Tobacco company Philip Morris (PM), which sells Marlboro, L&M, Parliament and other well-known brands around the globe, is pouring money into a new aerosol-based delivery technology it says will make smoking less unhealthy.
On May 26, it said it purchased the global rights to market a technology that avoids burning tobacco or wrapping paper.
Jed Rose, an inventor of the new technology, said in a Morris news release that the company will offer over time an alternative to traditional cigarettes, “thereby reducing smokers’ exposure to carcinogens and other harmful smoke constituents.”
Morris is reacting to the growing number of smokers who use a so-called “electronic cigarette” that injects nicotine in a mistlike form into the user’s mouth and lungs.
Morris boasts an 83 Earnings Per Share Rating, second highest within the nine-company tobacco industry group. The rating takes into account both earnings growth over the past three to five years as well as in recent quarters.
In both measures, Morris has delivered steady expansion. Over the past seven years, earnings declined just twice annually — down 4% in 2007 and off 3% in 2009.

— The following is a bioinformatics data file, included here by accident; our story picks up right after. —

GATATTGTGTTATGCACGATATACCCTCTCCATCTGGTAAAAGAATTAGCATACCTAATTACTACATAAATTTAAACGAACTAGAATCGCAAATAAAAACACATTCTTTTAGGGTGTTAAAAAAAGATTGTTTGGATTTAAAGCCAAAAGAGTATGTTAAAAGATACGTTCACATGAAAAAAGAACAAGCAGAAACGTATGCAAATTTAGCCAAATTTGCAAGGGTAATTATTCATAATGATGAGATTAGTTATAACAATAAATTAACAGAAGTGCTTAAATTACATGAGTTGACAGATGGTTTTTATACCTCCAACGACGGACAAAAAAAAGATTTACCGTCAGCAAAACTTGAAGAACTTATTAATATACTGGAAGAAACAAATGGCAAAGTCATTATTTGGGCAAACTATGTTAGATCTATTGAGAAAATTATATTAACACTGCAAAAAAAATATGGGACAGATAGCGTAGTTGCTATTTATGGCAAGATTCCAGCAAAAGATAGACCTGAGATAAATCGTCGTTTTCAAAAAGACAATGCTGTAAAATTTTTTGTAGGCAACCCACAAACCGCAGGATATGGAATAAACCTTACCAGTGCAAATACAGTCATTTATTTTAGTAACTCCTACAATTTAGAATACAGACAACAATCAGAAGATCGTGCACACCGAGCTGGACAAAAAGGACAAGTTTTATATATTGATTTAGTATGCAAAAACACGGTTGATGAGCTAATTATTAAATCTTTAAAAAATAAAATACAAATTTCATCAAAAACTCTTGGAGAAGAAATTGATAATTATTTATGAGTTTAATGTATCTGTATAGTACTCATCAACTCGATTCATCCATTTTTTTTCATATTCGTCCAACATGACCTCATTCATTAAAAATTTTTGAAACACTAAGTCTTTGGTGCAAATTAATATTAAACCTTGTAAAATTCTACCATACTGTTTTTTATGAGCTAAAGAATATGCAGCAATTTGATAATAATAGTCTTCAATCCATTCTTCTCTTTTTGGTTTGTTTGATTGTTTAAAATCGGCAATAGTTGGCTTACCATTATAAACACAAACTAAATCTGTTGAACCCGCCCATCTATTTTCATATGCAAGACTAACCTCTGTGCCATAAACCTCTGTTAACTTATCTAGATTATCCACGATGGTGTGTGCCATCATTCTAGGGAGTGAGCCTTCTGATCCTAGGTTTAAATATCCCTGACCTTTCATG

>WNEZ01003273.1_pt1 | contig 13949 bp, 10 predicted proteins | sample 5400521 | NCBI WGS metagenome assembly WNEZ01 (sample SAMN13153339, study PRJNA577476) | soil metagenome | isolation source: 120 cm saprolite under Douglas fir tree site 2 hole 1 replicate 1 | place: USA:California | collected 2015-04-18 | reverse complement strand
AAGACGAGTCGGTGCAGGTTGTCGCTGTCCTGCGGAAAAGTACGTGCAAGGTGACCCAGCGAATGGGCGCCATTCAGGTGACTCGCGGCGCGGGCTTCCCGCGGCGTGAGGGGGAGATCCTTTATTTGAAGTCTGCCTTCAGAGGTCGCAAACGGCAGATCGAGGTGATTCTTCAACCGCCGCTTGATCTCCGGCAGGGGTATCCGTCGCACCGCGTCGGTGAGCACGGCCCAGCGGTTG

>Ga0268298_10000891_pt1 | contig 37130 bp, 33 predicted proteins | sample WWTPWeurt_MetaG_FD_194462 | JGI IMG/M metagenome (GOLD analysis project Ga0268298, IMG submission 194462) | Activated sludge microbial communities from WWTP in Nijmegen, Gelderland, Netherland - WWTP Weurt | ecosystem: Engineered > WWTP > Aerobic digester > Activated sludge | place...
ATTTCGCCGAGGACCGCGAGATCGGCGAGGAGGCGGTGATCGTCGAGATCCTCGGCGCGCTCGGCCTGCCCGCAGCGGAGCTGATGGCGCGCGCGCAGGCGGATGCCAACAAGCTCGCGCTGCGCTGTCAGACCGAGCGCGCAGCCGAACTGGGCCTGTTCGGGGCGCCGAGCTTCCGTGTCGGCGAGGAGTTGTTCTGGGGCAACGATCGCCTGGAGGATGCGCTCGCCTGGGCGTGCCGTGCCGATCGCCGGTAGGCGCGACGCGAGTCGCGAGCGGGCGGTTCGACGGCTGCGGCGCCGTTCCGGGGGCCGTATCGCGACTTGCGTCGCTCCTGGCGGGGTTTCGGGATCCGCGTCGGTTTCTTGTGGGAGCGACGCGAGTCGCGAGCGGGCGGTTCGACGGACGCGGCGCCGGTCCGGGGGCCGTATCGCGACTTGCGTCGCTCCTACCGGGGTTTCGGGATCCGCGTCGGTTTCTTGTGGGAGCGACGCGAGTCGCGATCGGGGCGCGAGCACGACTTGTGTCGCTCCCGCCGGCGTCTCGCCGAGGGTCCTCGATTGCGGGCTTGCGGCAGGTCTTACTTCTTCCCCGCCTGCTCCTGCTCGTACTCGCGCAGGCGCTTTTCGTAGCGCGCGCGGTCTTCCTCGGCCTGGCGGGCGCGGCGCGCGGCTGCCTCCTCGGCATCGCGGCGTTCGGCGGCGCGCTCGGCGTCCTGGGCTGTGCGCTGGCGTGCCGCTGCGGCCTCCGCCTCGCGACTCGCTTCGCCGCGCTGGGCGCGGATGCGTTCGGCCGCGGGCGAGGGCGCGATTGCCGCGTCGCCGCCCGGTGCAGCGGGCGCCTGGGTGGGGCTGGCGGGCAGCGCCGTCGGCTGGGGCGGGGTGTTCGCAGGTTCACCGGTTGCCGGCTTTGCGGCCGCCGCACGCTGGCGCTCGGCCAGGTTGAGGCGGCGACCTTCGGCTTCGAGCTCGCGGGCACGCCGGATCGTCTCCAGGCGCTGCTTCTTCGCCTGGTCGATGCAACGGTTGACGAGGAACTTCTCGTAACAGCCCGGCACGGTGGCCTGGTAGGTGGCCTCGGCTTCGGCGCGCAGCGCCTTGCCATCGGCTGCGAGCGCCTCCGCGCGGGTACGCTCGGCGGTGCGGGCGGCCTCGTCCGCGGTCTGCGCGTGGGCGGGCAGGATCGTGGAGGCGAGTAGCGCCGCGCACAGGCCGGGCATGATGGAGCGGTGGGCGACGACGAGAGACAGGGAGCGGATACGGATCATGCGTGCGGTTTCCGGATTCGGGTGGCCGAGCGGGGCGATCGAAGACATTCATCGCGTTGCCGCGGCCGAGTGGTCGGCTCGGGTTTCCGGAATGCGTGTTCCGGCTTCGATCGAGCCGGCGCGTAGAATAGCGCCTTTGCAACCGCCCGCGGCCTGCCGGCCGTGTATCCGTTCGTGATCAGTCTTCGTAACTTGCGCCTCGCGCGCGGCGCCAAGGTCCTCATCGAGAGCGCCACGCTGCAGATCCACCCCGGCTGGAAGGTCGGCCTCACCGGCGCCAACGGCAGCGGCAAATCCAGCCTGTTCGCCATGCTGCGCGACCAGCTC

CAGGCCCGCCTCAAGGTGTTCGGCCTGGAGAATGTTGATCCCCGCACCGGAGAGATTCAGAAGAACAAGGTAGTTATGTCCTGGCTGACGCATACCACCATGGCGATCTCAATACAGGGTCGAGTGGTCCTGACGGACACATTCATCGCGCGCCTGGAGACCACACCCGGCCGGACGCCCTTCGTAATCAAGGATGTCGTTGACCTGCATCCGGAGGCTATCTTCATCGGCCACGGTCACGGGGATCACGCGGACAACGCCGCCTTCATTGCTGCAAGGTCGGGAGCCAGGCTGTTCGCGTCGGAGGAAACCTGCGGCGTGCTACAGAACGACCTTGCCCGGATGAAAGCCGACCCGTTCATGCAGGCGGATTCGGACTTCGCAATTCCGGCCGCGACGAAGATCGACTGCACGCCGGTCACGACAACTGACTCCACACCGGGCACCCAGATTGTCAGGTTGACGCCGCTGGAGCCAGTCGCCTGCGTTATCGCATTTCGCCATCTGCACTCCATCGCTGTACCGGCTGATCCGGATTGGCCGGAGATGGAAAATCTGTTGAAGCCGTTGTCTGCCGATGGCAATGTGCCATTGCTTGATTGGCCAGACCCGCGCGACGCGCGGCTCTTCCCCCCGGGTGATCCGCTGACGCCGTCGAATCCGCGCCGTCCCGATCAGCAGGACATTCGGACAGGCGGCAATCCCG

Earnings rose 17% in 2010 to $3.87 and are seen jumping 19% to $4.59 this year, according to Thomson Reuters.
On a quarterly basis, EPS have grown 8% to 22% from year-ago levels over the past six periods. The average increase was 17%. Sales lifted 2% to 17% over the same six-quarter time frame.
Asia is a big driver of revenue growth, as cigarette shipments in Q1 jumped 14% thanks in large part to demand in Indonesia and what Morris calls a “favorable impact” of its merger and acquisition activity in the Philippines.
On April 11, the company paid a quarterly dividend of 64 cents a share to shareholders on record as of March 24. Annualized, the payout gives the stock a yield of 3.7%.
Morris bought back 22.2 million common shares in Q1 for $1.36 billion. It has 1.78 billion shares outstanding.
In the week ended Feb. 18, Morris cleared a base with a 60.24 buy point.